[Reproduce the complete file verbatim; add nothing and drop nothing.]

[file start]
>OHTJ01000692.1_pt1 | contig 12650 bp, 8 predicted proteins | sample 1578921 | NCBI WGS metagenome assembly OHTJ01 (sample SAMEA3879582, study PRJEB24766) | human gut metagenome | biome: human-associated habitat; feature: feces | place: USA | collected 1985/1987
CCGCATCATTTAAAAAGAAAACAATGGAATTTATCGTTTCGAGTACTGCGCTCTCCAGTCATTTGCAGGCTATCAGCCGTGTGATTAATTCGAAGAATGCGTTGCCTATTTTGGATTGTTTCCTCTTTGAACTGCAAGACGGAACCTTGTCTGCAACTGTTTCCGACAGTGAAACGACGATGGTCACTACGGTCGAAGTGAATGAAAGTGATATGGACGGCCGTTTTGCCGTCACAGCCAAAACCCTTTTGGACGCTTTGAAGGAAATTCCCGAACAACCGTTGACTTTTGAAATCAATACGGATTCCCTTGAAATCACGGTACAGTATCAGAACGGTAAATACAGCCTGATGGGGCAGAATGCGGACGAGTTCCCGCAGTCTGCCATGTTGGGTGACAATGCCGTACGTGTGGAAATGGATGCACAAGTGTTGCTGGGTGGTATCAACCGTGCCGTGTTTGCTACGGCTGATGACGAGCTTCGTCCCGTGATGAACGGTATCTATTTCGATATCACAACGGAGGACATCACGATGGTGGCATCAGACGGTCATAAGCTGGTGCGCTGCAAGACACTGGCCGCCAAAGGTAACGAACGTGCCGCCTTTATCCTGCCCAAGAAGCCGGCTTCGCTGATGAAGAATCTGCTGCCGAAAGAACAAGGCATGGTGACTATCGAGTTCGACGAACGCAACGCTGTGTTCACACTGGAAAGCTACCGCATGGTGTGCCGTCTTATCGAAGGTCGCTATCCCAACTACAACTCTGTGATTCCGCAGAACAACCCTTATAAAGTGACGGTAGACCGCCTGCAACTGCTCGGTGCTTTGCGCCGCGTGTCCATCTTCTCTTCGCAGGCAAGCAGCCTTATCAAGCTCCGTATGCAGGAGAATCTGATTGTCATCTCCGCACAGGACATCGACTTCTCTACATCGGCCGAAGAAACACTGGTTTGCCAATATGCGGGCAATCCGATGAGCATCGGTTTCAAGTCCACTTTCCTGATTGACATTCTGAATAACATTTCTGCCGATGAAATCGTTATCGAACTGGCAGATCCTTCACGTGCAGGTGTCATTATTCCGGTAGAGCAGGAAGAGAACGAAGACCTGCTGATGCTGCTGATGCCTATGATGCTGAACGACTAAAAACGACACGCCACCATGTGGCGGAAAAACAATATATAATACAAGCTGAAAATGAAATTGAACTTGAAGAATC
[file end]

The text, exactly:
>OHTJ01000692.1_pt1 | contig 12650 bp, 8 predicted proteins | sample 1578921 | NCBI WGS metagenome assembly OHTJ01 (sample SAMEA3879582, study PRJEB24766) | human gut metagenome | biome: human-associated habitat; feature: feces | place: USA | collected 1985/1987
CCGCATCATTTAAAAAGAAAACAATGGAATTTATCGTTTCGAGTACTGCGCTCTCCAGTCATTTGCAGGCTATCAGCCGTGTGATTAATTCGAAGAATGCGTTGCCTATTTTGGATTGTTTCCTCTTTGAACTGCAAGACGGAACCTTGTCTGCAACTGTTTCCGACAGTGAAACGACGATGGTCACTACGGTCGAAGTGAATGAAAGTGATATGGACGGCCGTTTTGCCGTCACAGCCAAAACCCTTTTGGACGCTTTGAAGGAAATTCCCGAACAACCGTTGACTTTTGAAATCAATACGGATTCCCTTGAAATCACGGTACAGTATCAGAACGGTAAATACAGCCTGATGGGGCAGAATGCGGACGAGTTCCCGCAGTCTGCCATGTTGGGTGACAATGCCGTACGTGTGGAAATGGATGCACAAGTGTTGCTGGGTGGTATCAACCGTGCCGTGTTTGCTACGGCTGATGACGAGCTTCGTCCCGTGATGAACGGTATCTATTTCGATATCACAACGGAGGACATCACGATGGTGGCATCAGACGGTCATAAGCTGGTGCGCTGCAAGACACTGGCCGCCAAAGGTAACGAACGTGCCGCCTTTATCCTGCCCAAGAAGCCGGCTTCGCTGATGAAGAATCTGCTGCCGAAAGAACAAGGCATGGTGACTATCGAGTTCGACGAACGCAACGCTGTGTTCACACTGGAAAGCTACCGCATGGTGTGCCGTCTTATCGAAGGTCGCTATCCCAACTACAACTCTGTGATTCCGCAGAACAACCCTTATAAAGTGACGGTAGACCGCCTGCAACTGCTCGGTGCTTTGCGCCGCGTGTCCATCTTCTCTTCGCAGGCAAGCAGCCTTATCAAGCTCCGTATGCAGGAGAATCTGATTGTCATCTCCGCACAGGACATCGACTTCTCTACATCGGCCGAAGAAACACTGGTTTGCCAATATGCGGGCAATCCGATGAGCATCGGTTTCAAGTCCACTTTCCTGATTGACATTCTGAATAACATTTCTGCCGATGAAATCGTTATCGAACTGGCAGATCCTTCACGTGCAGGTGTCATTATTCCGGTAGAGCAGGAAGAGAACGAAGACCTGCTGATGCTGCTGATGCCTATGATGCTGAACGACTAAAAACGACACGCCACCATGTGGCGGAAAAACAATATATAATACAAGCTGAAAATGAAATTGAACTTGAAGAATC